As scientists laid the foundations of artificial intelligence, Pamela McCorduck was there.
The inquisitive, kind, gracious and open-minded woman soaked up the beginnings of modern technology through conversations and interactions with the researchers shaping the field.
McCorduck, an author who wrote some of the first novels and histories about AI and was a generous friend of CMU, died October 18. She was 80.
McCorduck described herself as an eyewitness to the birth and growth of AI. She was possibly best known for her 1979 book, "Machines Who Think," which chronicles the history of AI from the dreams and nightmares of ancient poets and prophets to the scientific discoveries of the 20th century. The novel contains the famous quote, "Artificial intelligence began with the ancient wish to forge the gods."
"I think her life was shaped by curiosity," said Lee Marona, McCorduck's brother-in-law. "Being in the world of all of these incredible scientists, she had endless thoughts and questions, and each question with Pamela seemed to garner another question, to dig deeper."
McCorduck's encounters with computer scientists began in the 1960s at Stanford. There, she worked alongside Edward Feigenbaum, who earned his bachelor's degree and Ph.D. from CMU and would go on to receive the ACM Turing Award, considered the Nobel Prize of computing, and be known as the father of expert systems. McCorduck co-authored "The Fifth Generation" with Feigenbaum in 1983. Feigenbaum regarded McCorduck as one of three deep friendships he had sustained from those days.
"Now I have only two," Feigenbaum said. "This is a deep personal loss. It is also a big loss for the AI community. Until recently, she continued to be a bridge between AI and the humanities."
Raj Reddy, a pioneer in robotics, artificial intelligence and speech recognition who won the Turing Award with Feigenbaum, met McCorduck when he was a graduate student at Stanford. She was gracious and friendly, Reddy said, but he didn't know at the time she was an aspiring author.
"Her books on AI turned out to be popular and widely cited," said Reddy, CMU's Moza Bint Nasser University Professor of Computer Science and Robotics, the founding director of the university's Robotics Institute and a former dean of the School of Computer Science. "Many encountered AI for the first time through her writings, and she influenced what people thought about the field as it was developing."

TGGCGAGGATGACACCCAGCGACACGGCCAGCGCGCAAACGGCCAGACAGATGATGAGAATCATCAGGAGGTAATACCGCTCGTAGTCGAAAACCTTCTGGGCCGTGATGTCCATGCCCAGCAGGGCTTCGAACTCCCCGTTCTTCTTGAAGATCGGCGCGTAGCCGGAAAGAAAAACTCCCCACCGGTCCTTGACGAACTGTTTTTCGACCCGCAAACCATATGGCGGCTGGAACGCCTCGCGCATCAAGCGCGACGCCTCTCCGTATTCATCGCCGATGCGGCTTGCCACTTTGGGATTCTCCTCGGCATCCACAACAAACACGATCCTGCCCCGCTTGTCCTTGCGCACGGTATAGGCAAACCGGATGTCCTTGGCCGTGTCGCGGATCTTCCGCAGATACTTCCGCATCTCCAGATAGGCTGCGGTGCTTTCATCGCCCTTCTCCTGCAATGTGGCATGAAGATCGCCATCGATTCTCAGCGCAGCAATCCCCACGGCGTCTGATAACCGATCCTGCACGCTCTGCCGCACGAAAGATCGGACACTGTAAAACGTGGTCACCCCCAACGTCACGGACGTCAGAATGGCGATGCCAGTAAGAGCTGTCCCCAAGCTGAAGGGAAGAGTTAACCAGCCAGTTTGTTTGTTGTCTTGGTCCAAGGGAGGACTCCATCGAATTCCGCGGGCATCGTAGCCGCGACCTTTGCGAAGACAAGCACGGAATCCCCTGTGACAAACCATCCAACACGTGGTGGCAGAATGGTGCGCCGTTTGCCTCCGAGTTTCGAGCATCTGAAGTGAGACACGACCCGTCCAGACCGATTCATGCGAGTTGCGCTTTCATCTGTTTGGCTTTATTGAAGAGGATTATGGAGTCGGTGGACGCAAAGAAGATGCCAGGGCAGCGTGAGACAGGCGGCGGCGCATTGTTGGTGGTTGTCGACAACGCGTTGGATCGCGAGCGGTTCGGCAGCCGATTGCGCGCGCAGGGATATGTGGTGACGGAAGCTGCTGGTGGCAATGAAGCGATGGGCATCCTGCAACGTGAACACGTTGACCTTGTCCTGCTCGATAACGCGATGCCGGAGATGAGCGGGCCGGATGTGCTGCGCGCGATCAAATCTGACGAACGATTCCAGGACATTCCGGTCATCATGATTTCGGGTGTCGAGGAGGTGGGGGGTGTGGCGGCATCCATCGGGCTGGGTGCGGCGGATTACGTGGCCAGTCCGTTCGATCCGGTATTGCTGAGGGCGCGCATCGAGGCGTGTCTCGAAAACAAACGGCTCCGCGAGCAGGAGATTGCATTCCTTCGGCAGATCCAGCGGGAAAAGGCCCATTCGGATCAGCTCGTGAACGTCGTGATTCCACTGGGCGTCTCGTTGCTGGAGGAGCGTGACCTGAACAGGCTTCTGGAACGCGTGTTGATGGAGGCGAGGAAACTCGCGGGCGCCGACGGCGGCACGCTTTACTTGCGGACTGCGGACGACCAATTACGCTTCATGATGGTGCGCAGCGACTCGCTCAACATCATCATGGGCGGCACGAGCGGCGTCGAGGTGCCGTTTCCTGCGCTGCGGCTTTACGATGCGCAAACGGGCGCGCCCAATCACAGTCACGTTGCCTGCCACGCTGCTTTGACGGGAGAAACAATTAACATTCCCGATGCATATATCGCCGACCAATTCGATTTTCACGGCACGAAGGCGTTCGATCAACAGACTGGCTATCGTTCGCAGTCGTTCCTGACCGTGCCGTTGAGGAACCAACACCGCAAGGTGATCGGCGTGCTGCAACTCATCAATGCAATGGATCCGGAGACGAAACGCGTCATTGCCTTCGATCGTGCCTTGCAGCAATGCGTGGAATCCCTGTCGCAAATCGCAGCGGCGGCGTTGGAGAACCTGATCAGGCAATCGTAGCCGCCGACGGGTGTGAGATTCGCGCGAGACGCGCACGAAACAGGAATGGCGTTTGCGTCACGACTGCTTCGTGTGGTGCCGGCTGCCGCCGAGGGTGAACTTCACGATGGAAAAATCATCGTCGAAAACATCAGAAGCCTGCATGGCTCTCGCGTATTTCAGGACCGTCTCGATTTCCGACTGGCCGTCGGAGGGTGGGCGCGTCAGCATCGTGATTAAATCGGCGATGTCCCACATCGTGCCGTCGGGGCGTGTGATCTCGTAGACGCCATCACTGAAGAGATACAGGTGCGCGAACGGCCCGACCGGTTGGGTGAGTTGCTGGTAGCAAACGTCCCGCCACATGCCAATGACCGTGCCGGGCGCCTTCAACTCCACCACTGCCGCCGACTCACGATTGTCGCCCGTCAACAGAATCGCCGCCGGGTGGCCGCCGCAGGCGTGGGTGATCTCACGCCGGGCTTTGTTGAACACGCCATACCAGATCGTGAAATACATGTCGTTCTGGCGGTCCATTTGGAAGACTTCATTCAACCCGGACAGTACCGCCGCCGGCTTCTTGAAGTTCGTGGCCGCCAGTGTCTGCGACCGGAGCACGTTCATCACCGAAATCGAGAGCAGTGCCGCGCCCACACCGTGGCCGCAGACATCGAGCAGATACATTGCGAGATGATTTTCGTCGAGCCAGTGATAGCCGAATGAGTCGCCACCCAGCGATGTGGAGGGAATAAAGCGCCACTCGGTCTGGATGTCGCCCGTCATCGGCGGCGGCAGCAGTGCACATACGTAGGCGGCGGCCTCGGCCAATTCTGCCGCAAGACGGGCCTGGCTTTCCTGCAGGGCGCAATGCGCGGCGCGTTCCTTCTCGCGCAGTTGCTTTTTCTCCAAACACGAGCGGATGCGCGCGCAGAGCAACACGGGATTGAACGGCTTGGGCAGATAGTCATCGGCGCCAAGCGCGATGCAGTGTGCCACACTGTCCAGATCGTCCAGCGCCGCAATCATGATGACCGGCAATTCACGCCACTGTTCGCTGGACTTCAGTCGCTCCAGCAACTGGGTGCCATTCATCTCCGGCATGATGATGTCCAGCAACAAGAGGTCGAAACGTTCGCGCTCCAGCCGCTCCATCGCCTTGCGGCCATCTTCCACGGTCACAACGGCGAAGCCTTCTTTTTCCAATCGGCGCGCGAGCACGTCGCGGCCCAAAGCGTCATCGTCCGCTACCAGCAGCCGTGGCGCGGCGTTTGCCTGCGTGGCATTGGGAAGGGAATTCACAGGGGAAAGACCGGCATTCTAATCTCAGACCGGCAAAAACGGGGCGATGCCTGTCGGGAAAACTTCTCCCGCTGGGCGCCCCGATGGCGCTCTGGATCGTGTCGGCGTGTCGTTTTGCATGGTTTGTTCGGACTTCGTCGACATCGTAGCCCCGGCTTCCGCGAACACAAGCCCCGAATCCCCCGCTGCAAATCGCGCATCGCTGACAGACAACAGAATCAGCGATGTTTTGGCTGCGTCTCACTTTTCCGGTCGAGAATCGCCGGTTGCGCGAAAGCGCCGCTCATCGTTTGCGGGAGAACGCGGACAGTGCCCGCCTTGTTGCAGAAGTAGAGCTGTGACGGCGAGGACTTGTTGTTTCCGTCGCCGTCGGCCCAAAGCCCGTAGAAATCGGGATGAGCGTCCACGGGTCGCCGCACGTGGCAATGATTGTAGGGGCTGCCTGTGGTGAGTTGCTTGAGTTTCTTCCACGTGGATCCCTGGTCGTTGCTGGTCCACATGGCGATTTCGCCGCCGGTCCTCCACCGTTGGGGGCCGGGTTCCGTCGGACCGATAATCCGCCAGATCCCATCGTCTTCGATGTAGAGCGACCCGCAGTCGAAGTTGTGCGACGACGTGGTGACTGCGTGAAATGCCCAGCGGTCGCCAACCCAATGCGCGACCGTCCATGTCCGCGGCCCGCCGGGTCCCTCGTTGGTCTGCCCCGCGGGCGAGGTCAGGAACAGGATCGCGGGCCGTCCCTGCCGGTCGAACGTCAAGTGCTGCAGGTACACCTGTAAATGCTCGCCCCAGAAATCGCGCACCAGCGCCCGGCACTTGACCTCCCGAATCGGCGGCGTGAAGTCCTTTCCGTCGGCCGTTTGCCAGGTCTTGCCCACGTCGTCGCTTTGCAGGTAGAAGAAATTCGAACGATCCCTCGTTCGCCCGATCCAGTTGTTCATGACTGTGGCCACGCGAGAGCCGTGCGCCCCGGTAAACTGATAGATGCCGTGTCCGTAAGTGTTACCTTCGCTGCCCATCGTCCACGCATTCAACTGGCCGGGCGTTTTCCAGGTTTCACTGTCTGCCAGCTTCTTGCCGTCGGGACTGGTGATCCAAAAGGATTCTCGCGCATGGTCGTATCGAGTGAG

McCorduck lived in Pittsburgh in the 1970s and taught in the University of Pittsburgh's English Department. Her husband, Joseph Traub, was the second head of the Computer Science Department — then part of the Mellon College of Science.
During her time in Pittsburgh, McCorduck came to know many of the researchers working in computer science at Carnegie Mellon. She often told a story of enticing Herbert Simon, a founder of computer science at CMU and of artificial intelligence, to stop on his walk home from campus by offering him sherry. The story was captured in the University Archives' recording of McCorduck's Oral History.
"Pamela was around Carnegie Mellon during a formative period of our Computer Science Department and computer science in general," said Martial Hebert, the current dean of the School of Computer Science. "She was an early and hugely influential chronicler of artificial intelligence at CMU and elsewhere, and her writing — including direct conversations with many of the giants of the field — helped define the way we view, in her words, machines who think."
McCorduck left Pittsburgh in 1979 when Traub went to New York to start the computer science program at Columbia University. The pair, however, remained connected to and good friends of CMU throughout their lives.
Upon completion of the oral history interviews conducted with researchers involved in AI for "Machines Who Think," McCorduck donated the transcripts, research and related materials to the University Archives in 1978. CMU's Pamela McCorduck Collection includes audio cassettes of interviews with notable researchers such as Simon and Allen Newell. University Libraries featured highlights from the collection in its 2018 exhibit that celebrated McCorduck's work and her contributions to the history of AI, "Shoots of Green: Innovation at CMU." Traub also donated his papers to the archives in 2004.
In 2018, McCorduck gave CMU letters, books and other writings by Traub; rare books by 19th century mathematician and computer pioneer Charles Babbage; and more than 50 mechanical calculators, encryption devices, and early computers from the collection she and her husband had amassed. The collection contained slide rules, a Power Mac G4 Cube and a pair of Enigma machines — encryption devices used by the German military to keep secrets safe during WWII. Thousands of Enigma machines were made during the war, but only about 350 are thought to survive. The pair in the Traub-McCorduck Collection are among the 70 or so on display in museums or institutions around the world.
"The University Libraries and Archives have benefited generously from Pamela's and Joe's support," said Dean of Libraries and Director of Emerging and Integrative Media Initiatives Keith Webster. "Their collections will inspire and impact CMU students and researchers for years to come, just as 'The Fifth Generation' influenced the trajectory of my career when a professor handed it to me in 1984."
CMU's ETC Press published McCorduck's final book, her memoir, "This Could Be Important," in 2019.